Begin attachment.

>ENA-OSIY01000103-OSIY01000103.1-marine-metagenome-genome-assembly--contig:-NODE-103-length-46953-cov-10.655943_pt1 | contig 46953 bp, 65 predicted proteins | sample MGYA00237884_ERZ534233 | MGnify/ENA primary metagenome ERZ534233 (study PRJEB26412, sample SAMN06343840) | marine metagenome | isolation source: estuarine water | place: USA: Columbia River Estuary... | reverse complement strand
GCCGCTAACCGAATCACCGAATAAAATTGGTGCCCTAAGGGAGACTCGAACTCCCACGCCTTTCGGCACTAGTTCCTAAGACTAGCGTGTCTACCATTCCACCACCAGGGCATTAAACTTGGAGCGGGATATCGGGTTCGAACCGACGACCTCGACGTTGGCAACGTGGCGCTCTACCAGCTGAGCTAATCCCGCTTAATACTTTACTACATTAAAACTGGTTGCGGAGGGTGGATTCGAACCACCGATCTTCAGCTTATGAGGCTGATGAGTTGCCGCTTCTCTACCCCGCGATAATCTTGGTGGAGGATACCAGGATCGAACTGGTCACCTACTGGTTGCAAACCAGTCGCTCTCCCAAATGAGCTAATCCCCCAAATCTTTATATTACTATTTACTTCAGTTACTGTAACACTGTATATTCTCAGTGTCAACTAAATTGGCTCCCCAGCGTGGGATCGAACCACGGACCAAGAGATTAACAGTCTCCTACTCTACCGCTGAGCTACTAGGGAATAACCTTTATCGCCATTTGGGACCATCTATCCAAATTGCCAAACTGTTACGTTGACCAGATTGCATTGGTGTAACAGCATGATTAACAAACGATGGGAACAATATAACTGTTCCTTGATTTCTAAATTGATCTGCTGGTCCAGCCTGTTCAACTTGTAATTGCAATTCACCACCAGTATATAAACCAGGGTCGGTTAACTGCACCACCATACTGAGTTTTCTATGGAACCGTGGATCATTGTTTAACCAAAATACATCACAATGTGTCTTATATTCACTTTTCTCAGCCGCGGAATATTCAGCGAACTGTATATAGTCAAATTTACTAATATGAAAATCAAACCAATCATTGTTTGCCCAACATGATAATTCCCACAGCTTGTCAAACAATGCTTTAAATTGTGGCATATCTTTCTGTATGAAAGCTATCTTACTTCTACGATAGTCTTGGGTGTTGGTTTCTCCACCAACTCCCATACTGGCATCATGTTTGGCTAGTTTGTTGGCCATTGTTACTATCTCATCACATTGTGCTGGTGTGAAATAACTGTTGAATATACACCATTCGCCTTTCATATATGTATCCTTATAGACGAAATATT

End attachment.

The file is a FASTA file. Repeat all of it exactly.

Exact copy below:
>ENA-OSIY01000103-OSIY01000103.1-marine-metagenome-genome-assembly--contig:-NODE-103-length-46953-cov-10.655943_pt1 | contig 46953 bp, 65 predicted proteins | sample MGYA00237884_ERZ534233 | MGnify/ENA primary metagenome ERZ534233 (study PRJEB26412, sample SAMN06343840) | marine metagenome | isolation source: estuarine water | place: USA: Columbia River Estuary... | reverse complement strand
GCCGCTAACCGAATCACCGAATAAAATTGGTGCCCTAAGGGAGACTCGAACTCCCACGCCTTTCGGCACTAGTTCCTAAGACTAGCGTGTCTACCATTCCACCACCAGGGCATTAAACTTGGAGCGGGATATCGGGTTCGAACCGACGACCTCGACGTTGGCAACGTGGCGCTCTACCAGCTGAGCTAATCCCGCTTAATACTTTACTACATTAAAACTGGTTGCGGAGGGTGGATTCGAACCACCGATCTTCAGCTTATGAGGCTGATGAGTTGCCGCTTCTCTACCCCGCGATAATCTTGGTGGAGGATACCAGGATCGAACTGGTCACCTACTGGTTGCAAACCAGTCGCTCTCCCAAATGAGCTAATCCCCCAAATCTTTATATTACTATTTACTTCAGTTACTGTAACACTGTATATTCTCAGTGTCAACTAAATTGGCTCCCCAGCGTGGGATCGAACCACGGACCAAGAGATTAACAGTCTCCTACTCTACCGCTGAGCTACTAGGGAATAACCTTTATCGCCATTTGGGACCATCTATCCAAATTGCCAAACTGTTACGTTGACCAGATTGCATTGGTGTAACAGCATGATTAACAAACGATGGGAACAATATAACTGTTCCTTGATTTCTAAATTGATCTGCTGGTCCAGCCTGTTCAACTTGTAATTGCAATTCACCACCAGTATATAAACCAGGGTCGGTTAACTGCACCACCATACTGAGTTTTCTATGGAACCGTGGATCATTGTTTAACCAAAATACATCACAATGTGTCTTATATTCACTTTTCTCAGCCGCGGAATATTCAGCGAACTGTATATAGTCAAATTTACTAATATGAAAATCAAACCAATCATTGTTTGCCCAACATGATAATTCCCACAGCTTGTCAAACAATGCTTTAAATTGTGGCATATCTTTCTGTATGAAAGCTATCTTACTTCTACGATAGTCTTGGGTGTTGGTTTCTCCACCAACTCCCATACTGGCATCATGTTTGGCTAGTTTGTTGGCCATTGTTACTATCTCATCACATTGTGCTGGTGTGAAATAACTGTTGAATATACACCATTCGCCTTTCATATATGTATCCTTATAGACGAAATATT